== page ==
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Publishers WeeklyStarred Review.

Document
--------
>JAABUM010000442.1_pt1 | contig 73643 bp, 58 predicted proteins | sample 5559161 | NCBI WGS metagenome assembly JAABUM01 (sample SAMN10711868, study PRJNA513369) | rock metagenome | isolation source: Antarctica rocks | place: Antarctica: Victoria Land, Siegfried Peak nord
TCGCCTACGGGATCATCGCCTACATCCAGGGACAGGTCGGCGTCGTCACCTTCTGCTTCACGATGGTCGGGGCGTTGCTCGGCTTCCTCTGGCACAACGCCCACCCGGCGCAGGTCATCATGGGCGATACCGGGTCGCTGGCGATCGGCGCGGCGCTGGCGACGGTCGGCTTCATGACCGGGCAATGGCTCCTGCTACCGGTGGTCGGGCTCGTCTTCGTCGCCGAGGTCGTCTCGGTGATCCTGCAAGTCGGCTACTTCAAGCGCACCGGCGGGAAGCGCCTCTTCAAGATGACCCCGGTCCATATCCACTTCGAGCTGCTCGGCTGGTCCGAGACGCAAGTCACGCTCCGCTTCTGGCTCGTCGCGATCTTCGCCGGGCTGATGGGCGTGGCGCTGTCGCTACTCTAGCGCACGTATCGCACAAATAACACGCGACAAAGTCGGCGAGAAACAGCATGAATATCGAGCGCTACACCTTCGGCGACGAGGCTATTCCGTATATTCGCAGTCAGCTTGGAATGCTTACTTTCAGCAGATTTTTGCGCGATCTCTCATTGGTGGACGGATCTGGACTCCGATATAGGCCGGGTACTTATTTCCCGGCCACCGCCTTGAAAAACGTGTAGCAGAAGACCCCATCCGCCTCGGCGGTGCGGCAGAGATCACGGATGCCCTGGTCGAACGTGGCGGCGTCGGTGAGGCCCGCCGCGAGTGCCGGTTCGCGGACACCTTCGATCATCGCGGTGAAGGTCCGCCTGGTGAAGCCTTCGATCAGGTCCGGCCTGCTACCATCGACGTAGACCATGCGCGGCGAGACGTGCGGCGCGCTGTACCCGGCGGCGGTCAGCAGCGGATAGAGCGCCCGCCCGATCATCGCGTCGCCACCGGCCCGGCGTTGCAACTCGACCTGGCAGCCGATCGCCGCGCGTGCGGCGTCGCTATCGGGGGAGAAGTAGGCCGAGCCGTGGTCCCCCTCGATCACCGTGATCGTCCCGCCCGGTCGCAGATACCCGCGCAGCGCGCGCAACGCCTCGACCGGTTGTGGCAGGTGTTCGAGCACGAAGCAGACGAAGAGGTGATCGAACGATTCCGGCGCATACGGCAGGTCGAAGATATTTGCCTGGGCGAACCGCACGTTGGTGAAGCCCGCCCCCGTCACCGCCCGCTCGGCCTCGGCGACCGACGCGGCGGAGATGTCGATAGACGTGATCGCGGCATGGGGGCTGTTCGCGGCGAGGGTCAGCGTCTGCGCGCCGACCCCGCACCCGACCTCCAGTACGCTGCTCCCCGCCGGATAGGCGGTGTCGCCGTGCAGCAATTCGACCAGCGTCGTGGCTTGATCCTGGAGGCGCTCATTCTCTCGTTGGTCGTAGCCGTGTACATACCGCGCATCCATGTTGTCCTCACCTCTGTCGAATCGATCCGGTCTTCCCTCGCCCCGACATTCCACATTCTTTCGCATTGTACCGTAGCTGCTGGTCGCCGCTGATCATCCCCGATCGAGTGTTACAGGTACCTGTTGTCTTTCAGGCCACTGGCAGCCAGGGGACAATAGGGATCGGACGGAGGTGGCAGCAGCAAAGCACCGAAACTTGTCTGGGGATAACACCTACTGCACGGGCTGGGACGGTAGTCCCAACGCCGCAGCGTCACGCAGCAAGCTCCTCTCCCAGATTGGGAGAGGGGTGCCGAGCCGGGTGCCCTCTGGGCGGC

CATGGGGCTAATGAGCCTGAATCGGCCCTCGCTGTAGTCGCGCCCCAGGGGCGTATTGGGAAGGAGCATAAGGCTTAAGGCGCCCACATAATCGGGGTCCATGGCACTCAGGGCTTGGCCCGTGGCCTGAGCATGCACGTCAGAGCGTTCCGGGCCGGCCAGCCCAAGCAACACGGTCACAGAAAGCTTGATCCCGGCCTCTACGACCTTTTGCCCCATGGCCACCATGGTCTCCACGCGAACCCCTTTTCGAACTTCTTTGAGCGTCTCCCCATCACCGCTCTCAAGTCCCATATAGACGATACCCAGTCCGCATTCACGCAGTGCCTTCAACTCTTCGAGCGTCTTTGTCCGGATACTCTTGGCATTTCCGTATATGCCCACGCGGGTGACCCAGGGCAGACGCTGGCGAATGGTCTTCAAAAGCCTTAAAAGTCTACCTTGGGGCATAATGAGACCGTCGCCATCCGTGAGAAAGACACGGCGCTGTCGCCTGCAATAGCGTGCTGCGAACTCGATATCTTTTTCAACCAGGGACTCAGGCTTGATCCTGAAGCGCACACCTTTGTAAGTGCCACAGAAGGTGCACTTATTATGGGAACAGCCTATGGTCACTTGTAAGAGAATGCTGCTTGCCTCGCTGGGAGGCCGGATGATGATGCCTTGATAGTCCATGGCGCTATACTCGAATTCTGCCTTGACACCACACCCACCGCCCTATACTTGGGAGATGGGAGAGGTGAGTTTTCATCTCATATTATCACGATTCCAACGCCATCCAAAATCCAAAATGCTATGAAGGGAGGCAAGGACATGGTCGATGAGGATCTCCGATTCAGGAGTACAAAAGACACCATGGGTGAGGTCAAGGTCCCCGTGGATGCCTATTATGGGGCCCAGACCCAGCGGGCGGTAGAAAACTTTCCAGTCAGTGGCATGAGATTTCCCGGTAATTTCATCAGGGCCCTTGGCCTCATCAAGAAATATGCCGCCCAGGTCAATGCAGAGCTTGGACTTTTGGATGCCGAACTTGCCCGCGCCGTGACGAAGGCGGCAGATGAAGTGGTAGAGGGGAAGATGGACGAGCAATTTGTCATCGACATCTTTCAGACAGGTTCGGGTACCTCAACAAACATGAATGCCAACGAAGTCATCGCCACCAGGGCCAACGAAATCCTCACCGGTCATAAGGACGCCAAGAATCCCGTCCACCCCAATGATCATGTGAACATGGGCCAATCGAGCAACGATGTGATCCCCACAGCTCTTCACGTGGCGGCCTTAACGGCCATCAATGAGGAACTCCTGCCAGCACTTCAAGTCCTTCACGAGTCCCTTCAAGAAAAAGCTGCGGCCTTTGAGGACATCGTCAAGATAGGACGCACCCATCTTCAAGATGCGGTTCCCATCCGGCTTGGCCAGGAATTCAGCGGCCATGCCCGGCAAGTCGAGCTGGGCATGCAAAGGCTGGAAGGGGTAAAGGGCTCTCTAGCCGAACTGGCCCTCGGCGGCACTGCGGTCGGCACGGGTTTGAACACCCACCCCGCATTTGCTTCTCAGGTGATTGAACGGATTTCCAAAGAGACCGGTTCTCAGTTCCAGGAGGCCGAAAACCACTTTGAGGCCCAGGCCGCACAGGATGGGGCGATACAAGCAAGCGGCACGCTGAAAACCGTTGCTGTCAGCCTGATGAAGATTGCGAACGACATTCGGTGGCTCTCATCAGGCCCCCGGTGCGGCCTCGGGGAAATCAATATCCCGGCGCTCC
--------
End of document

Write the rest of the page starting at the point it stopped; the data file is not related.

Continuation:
Squarely aimed at the fans of Ghostbusters (and just in time for its nascent revival in family rooms, video games and, reportedly, the big screen), this look at the paranormal is written by none other than the father of that blockbuster's co-creator and star, Dan Aykroyd; what fans might not know is that the Aykroyd family's interest in séances, mediums and apparitions was what inspired the hit supernatural comedy. The author's own grandfather was a spiritualist: he believed the human personality survives after bodily death, and practiced regular communication with ghosts-much of which he documented in journals. Aykroyd broadens the discussion with historical figures like Sir Arthur Conan Doyle, creator of Sherlock Holmes, who joined the Society of Psychical Research three weeks after his father's death. He also disarms skeptics with a chapter on the séance as theatrical performance, not much different from a movie, in which the ultimate goal is "the willing suspension of disbelief" in an audience, whom can then be "frightened, amused, touched, moved" by illusions. Less a Ghostbusters also-ran than a knowing, historical origin story, this is a smart consideration of the paranormal and a curious artifact of the Aykroyd legacy.
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